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West Memphis passes medical marijuana ordinance

Police now have policy to follow for prescription pot users

Police now have policy to follow for prescription pot users


Police now have policy to follow for prescription pot users


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It wasn’t too long ago that a police officer knew exactly what to do when they made a traffic stop and smelled marijuana in the vehicle. Officers maintained probable cause to search the vehicle and if they found any amount of cannabis they made an arrest. West Memphis City council approved a medical marijuana ordinance that put a bite on improper use of the prescribed substance.

Permission came from the state for three medical marijuana dispensaries in West Memphis. Body and Mind Cannabis has already opened on OK St. just north of Broadway. Two other dispensaries are deep into construction with Interstate frontage. THC RX was set at 3799 I-40 frontage road near Southern Tire. Delta Cannabis was approved for 1151 East Service road near the hotels on Seventh Street. All three dispensaries will cater to those with an Arkansas Medical marijuana card and have provisions in place to sell to medically qualified out of state patients.

West Memphis police failed to make charges stick after arresting a qualified medical marijuana user in April of 2020. Thomas Burnette, Sr. was pulled over for a missing light over his license plate. The officer smelled marijuana. Burnette provided his medical marijuana card and consented to the vehicle search. Officers arrested him after finding 1.5 grams in a clear bag.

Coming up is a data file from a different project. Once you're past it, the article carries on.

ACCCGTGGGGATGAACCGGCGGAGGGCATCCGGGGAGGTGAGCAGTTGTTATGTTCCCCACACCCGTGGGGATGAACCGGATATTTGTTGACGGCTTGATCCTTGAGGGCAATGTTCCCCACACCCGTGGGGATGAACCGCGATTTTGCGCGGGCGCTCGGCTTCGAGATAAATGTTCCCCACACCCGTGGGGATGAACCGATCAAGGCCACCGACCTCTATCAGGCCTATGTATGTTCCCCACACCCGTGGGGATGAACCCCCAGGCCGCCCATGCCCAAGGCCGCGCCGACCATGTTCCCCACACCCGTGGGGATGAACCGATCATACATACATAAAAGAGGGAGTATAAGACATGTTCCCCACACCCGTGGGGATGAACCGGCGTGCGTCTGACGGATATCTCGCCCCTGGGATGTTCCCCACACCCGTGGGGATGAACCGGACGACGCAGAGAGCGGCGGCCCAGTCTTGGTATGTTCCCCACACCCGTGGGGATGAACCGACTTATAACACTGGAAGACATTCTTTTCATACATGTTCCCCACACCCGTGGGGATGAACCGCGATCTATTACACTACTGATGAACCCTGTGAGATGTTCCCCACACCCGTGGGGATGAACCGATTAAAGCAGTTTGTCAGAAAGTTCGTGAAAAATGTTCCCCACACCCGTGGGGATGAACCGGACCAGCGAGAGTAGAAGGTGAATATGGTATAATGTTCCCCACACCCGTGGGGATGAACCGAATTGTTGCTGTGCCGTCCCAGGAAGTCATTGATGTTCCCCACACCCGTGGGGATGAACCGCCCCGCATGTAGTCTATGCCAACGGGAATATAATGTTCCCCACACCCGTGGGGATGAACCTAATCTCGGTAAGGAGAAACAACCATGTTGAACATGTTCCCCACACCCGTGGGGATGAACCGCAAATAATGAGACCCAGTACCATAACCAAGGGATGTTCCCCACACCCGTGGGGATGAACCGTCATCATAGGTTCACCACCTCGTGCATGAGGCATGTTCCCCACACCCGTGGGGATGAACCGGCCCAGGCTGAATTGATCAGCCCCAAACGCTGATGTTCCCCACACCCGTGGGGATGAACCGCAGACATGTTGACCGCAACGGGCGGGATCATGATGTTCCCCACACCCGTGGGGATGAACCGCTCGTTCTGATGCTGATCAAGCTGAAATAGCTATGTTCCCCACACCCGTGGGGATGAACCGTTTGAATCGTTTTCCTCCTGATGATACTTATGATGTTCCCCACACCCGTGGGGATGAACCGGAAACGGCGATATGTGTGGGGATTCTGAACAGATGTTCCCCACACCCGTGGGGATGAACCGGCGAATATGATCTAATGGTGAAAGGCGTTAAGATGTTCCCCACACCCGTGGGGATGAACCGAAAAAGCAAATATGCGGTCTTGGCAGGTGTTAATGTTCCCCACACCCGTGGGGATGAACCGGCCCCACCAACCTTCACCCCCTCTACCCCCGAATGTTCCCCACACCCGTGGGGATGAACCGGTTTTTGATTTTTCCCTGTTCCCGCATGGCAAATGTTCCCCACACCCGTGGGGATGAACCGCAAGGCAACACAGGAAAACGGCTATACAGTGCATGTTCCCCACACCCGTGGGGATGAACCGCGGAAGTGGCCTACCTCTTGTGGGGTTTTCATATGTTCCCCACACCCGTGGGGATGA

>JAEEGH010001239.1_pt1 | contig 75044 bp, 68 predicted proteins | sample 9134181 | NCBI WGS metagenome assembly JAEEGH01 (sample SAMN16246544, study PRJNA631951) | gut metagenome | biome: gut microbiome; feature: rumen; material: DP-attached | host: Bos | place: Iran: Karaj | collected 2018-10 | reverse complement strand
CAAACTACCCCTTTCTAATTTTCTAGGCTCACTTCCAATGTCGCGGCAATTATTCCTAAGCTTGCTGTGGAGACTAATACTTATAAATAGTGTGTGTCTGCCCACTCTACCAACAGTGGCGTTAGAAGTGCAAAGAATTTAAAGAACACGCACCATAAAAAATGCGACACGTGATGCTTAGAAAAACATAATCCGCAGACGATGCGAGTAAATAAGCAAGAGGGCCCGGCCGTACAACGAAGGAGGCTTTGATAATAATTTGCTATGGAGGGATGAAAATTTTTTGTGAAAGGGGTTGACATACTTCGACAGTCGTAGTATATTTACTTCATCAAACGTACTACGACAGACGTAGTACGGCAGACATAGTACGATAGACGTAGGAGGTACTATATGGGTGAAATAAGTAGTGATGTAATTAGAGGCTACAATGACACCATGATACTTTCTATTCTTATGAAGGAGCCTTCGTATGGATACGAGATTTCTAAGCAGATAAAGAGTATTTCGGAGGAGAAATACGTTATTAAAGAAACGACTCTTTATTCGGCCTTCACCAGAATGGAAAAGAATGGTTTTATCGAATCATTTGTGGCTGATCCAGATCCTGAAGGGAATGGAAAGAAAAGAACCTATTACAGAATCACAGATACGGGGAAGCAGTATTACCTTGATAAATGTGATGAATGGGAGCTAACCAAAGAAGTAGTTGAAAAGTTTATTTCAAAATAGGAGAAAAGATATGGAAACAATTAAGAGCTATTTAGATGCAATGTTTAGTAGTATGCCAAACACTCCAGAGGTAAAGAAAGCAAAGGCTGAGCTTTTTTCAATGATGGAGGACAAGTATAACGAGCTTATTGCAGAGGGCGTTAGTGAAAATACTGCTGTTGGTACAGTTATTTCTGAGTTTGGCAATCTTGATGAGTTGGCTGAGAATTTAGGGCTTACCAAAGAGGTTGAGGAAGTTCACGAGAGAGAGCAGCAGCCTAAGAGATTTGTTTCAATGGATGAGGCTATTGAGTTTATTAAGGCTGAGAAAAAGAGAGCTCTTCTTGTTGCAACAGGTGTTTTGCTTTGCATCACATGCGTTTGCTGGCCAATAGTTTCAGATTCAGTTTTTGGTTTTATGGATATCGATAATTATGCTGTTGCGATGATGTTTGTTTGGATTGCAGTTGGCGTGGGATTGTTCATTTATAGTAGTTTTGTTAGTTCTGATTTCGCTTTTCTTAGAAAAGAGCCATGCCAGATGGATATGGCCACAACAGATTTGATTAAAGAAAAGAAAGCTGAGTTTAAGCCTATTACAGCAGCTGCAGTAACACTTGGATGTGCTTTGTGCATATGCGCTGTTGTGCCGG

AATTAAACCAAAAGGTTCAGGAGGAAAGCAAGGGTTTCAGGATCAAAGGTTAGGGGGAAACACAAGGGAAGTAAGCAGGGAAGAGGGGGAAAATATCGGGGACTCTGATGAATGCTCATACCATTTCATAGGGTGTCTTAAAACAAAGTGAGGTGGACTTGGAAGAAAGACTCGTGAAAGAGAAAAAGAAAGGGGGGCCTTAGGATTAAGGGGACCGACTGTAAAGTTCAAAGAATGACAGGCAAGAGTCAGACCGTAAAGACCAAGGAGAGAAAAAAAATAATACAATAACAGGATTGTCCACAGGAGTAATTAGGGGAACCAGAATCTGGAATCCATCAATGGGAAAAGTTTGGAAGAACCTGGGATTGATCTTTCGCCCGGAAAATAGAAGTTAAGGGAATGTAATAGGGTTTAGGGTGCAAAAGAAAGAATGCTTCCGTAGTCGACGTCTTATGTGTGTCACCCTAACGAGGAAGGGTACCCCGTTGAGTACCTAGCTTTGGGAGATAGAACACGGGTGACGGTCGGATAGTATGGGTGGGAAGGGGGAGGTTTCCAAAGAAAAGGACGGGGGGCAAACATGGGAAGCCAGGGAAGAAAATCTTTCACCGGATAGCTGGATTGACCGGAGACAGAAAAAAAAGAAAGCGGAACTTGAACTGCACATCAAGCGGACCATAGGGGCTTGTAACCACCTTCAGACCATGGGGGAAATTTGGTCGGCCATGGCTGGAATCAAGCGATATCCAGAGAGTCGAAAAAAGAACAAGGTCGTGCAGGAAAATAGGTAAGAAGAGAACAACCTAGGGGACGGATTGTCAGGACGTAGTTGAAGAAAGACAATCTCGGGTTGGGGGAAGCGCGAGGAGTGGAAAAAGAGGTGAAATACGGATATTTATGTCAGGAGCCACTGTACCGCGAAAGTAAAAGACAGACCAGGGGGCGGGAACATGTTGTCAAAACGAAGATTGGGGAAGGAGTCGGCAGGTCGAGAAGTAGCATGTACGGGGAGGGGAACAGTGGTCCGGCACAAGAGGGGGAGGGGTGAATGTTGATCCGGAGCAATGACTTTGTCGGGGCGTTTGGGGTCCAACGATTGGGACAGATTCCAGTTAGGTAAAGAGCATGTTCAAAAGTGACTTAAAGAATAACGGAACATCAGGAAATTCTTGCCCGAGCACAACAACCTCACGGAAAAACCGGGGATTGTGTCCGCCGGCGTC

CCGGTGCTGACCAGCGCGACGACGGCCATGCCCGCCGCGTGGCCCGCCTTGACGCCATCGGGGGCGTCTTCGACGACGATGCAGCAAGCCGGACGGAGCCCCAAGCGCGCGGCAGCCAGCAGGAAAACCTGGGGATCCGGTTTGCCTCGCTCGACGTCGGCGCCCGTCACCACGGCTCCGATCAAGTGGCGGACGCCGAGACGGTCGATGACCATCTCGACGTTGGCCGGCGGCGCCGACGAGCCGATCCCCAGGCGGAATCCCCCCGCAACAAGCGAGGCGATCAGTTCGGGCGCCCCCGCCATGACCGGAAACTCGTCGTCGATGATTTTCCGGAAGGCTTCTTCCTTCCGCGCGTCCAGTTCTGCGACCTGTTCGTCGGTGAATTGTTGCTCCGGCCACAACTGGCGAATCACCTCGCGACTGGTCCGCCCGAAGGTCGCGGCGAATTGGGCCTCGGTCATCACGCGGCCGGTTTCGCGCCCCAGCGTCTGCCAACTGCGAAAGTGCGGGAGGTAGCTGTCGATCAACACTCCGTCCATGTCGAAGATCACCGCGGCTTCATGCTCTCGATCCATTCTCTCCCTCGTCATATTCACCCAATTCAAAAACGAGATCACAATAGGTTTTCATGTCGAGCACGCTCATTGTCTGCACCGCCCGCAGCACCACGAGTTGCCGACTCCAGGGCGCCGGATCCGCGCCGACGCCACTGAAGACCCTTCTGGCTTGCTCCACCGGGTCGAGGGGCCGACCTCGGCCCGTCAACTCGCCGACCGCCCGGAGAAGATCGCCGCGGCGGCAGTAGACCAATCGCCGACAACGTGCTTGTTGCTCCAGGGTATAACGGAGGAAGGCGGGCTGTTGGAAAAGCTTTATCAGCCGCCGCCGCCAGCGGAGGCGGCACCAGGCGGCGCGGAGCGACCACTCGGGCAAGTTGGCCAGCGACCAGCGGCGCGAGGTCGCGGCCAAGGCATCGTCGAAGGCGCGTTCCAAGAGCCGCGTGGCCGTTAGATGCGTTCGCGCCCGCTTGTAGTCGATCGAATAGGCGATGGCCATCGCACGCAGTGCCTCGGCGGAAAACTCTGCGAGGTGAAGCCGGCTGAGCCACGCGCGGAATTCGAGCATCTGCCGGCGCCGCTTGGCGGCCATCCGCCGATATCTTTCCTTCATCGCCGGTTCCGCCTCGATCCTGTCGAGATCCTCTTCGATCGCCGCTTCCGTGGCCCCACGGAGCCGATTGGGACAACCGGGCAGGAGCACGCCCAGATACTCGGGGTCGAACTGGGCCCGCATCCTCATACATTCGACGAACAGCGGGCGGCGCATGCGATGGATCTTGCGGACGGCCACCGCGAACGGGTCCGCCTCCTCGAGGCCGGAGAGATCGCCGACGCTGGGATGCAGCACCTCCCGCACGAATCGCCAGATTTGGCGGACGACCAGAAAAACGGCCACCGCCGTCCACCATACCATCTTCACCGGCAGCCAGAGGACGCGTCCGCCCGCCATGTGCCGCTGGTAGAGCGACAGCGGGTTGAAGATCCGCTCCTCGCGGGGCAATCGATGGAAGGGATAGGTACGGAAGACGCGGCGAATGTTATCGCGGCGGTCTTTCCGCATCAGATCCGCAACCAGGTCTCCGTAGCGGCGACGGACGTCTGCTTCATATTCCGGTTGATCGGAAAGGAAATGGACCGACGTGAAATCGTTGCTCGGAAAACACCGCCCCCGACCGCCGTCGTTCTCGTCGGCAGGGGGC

West Memphis police found no teeth in the marijuana laws, but with all three dispensaries on the verge of opening in the city, The council passed the new ordinance on an emergency clause. The measure took effect May 7.

“What medical marijuana patients need to understand


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is that if they even if they have authorization to use the drug, they must know what is permissible and what is not,” said Assistant Police Chief Robert Langston.

“We don’t want smoking in the parks and the medical marijuana act made that illegal but there were just no penalties behind it,” said Langston. “We wanted a remedy. We didn’t want it to become a problem and have no way to deal with it. Driving and smoking marijuana is against the law. Patients must keep the prescription in a tamper proof container.”

Fines fell in line with other city ordinances and escalate with each finding of guilt.

“Fines are $250 for the first offense, $500 for the second, then $750 and $1,000 for third and fourth,” said Langston. “There is no jail time for medical marijuana patients. We are not going to seize their prescription because a doctor has told them they need it.”

Dispensaries were highly regulated by the state.

“I don’t think we will have a problem with this,” said Langston. “But if we do, we have something in place.”

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